Why your neighborhood community pharmacy may close

December 16, 2020
In The News

Independent pharmacies across the country, from small towns to big cities, are struggling to stay afloat, and it’s not just due to the coronavirus pandemic. Perkins Drugs & Gift Shop in Gallatin, Tenn., abruptly shuttered both of its locations this summer after serving the area for 125 years. Rolet Pharmacy in Chicago was forced to close its doors for good this past August. The reason? Skyrocketing fees retroactively taken from pharmacies by corporations known as pharmacy benefit managers, or PBMs.

PBMs are the middlemen hired by health plan sponsors to administer prescription drug benefits. They often assess fees on pharmacy transactions after a patient has picked up and paid for a prescription — sometimes as many as six months after — without giving pharmacies even a ballpark estimate of how much they could expect to owe when the bill comes. These unpredictable fees are known as “direct and indirect remuneration” or “DIR” fees, and when applied to thousands of individual transactions, can add up to substantial sums and deny independent pharmacies the financial certainty needed to operate a small business.

To understand how DIR fees work, let’s say it’s Friday afternoon and your boss comes by your work station with your paycheck. You go ahead and deposit the paycheck, you make a mortgage payment, buy groceries, and other necessities. Several months go by, then your boss drops by your station again to tell you that you owe back a big chunk of that paycheck, even though the money has already been spent. Since you didn’t budget for this clawback, you either do not have the money to fund it, or you pay it and can no longer afford your other bills that are coming due. 

This is essentially what PBMs are doing to independent pharmacies, over and over again, and it’s forcing them to close.

In the case of a pharmacist, let’s say a PBM sends her a reimbursement check for a 30-day supply of medication dispensed to a patient, about two weeks after the transaction takes place. The PBM reimburses the pharmacist slightly more than she paid to buy the medication from a wholesaler — the profit that allows her to stay in business and make a living. A few months later, the PBM sends the pharmacist a surprise notice saying she owes back a big chunk of the reimbursement check, even though much if not all of that money has been spent. With no choice but to pay, the pharmacist digs into her savings, sends the clawback to the PBM, and ends up at a net loss.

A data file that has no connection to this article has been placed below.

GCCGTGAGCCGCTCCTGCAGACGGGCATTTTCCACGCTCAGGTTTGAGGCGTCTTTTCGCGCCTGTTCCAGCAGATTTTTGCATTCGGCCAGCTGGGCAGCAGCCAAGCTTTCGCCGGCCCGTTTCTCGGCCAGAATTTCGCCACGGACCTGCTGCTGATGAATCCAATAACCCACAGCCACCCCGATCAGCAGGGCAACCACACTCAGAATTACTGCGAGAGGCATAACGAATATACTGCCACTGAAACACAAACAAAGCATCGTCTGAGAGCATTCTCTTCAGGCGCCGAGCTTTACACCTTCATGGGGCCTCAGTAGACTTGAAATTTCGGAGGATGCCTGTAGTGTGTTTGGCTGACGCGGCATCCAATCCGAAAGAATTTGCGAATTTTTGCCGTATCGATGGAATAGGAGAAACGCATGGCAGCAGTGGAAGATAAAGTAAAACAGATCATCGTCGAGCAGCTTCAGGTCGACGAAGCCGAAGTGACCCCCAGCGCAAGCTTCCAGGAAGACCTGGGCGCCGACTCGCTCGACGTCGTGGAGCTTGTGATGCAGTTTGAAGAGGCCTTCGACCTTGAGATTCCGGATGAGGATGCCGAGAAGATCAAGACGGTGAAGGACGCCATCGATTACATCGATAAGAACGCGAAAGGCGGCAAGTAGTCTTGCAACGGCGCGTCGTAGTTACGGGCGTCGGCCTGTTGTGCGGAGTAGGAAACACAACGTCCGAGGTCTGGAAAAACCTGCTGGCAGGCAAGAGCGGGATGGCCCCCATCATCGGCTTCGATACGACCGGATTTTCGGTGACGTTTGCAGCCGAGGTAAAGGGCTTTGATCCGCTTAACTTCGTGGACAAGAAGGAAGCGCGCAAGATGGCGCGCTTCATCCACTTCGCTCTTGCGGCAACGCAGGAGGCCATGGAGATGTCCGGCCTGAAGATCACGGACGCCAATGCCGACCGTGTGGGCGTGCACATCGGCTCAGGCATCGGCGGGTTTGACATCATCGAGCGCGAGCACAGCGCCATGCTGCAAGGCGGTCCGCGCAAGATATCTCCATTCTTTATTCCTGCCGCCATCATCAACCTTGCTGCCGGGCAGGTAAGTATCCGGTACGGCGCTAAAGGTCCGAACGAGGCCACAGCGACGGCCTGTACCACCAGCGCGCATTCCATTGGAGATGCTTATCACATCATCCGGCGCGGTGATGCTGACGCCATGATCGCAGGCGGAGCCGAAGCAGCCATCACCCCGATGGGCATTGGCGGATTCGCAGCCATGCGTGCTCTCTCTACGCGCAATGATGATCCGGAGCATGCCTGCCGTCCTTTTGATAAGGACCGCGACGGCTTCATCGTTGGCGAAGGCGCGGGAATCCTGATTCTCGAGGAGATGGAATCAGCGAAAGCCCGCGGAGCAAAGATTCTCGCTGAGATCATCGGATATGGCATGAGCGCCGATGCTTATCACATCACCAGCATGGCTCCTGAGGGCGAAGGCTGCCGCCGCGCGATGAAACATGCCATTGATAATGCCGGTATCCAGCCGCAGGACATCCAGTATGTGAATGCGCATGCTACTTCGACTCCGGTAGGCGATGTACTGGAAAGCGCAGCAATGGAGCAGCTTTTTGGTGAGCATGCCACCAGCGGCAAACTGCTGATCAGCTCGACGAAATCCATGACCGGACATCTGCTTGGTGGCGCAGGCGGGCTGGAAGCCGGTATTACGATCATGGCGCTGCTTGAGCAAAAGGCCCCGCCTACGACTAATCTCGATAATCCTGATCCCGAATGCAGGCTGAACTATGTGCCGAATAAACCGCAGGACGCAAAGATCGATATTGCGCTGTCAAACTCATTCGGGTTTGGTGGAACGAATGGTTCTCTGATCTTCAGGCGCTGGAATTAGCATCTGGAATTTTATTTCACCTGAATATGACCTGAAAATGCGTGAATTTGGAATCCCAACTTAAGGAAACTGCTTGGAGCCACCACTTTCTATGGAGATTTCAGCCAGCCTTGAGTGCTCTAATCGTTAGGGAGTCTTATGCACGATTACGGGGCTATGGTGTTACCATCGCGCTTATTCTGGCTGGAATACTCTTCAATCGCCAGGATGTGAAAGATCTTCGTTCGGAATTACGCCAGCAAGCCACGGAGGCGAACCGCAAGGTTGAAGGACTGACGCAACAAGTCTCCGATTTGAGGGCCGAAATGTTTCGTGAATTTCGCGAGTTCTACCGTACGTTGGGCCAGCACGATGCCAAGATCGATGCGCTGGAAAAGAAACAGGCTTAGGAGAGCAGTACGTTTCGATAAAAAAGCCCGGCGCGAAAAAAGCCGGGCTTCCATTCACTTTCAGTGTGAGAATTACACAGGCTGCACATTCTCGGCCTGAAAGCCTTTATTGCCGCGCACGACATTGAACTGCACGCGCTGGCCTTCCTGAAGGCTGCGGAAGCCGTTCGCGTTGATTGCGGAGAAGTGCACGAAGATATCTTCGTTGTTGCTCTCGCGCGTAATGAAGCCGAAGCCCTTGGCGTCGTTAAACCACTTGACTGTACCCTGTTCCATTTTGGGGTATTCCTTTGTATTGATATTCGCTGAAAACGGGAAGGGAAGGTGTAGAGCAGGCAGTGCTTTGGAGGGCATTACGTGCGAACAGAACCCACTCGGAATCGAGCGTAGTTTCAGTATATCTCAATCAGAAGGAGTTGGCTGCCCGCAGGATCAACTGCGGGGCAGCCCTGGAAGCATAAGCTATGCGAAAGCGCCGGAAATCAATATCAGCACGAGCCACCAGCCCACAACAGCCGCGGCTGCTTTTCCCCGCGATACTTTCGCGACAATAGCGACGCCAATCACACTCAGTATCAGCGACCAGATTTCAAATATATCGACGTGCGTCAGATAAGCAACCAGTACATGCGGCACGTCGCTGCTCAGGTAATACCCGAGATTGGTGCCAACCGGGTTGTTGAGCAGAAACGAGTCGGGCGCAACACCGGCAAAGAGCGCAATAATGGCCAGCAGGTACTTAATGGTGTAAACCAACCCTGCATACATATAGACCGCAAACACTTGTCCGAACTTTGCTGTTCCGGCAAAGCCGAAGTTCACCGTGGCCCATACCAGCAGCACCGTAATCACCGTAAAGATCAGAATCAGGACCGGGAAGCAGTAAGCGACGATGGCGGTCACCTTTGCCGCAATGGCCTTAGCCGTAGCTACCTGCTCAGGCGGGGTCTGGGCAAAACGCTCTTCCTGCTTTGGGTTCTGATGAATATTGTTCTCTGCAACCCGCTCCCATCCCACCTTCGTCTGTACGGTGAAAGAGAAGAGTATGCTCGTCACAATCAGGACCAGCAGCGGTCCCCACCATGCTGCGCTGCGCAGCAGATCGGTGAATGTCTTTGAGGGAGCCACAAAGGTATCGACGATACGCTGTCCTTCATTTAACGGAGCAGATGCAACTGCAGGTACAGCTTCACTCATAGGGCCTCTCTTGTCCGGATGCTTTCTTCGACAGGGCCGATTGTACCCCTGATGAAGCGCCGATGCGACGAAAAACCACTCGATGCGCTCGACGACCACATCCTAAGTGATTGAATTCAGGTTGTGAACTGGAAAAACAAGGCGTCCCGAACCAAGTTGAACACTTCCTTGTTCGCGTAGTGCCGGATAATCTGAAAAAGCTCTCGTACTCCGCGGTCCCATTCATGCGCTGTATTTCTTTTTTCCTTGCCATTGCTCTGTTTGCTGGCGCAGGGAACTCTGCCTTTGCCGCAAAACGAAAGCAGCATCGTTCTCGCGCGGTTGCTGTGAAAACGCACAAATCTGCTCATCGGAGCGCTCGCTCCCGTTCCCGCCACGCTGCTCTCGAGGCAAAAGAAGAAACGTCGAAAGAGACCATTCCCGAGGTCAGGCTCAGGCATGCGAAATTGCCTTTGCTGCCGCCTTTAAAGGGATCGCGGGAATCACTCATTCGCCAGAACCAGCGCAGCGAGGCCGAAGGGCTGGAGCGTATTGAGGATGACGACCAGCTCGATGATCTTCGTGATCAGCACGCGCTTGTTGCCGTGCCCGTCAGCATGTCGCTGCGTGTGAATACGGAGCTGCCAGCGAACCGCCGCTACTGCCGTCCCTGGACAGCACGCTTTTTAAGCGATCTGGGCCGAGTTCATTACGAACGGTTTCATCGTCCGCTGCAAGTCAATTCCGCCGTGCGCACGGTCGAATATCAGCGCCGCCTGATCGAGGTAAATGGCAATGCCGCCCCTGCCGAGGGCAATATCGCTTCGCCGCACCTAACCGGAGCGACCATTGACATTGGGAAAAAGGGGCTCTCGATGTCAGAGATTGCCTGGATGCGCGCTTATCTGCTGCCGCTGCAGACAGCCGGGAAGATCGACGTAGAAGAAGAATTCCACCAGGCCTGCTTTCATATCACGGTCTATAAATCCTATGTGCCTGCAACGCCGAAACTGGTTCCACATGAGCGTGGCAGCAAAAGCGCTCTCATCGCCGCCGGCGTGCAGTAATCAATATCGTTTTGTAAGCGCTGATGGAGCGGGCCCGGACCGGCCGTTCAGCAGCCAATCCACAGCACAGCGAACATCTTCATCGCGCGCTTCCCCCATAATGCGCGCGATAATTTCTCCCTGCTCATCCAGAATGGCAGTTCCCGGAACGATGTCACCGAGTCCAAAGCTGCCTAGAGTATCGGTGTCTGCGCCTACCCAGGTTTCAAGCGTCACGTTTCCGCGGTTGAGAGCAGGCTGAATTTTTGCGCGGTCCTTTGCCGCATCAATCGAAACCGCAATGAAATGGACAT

Unfortunately for pharmacies and the patients they serve, clawbacks like these are becoming the norm. According to the Centers for Medicare & Medicaid Services, the use of DIR fees exploded by 45,000 percent between 2010 and 2017.

And it’s not only independent pharmacies that are forced to grapple with DIR fees, but also ones in supermarket, clinic-based, and chain pharmacy settings. In our districts and elsewhere, DIR-related closures are leaving patients with fewer pharmacy choices — fewer health care choices — which is troubling enough during ordinary times. It’s especially problematic now as we consider continuity-of-care issues and look toward overcoming the coronavirus through the administration of millions of doses of vaccines, many at pharmacies. Put simply, DIR fees are harming patient access to care and leading to the growing problem of “pharmacy deserts” at the worst possible time.

With winter approaching and the pandemic surging, there has never been a greater need to ensure the viability of community pharmacies through DIR fee reform. Achieving this reform will be critical for health care access and affordability during what remains of this public health emergency and beyond. 

In Congress, we are working to right this wrong and protect our small, independent pharmacies. In April, we were among leaders of a bipartisan effort to include a prohibition on pharmacy DIR fee clawbacks by PBMs in a future coronavirus relief package. This was supported by more than 100 of our colleagues of both parties because ensuring pharmacies can stay open during a pandemic is simply common sense.

This is a difficult time for many, but our valued frontline pharmacies need not be another casualty of this pandemic. The time for DIR fee reform is now, and we will continue our fight for it in the weeks ahead and into the 117th Congress.

John Rose represents Tennessee’s 6th District. Raja Krishnamoorthi represents the 8th District of Illinois and is a member of the Committee on Oversight And Reform.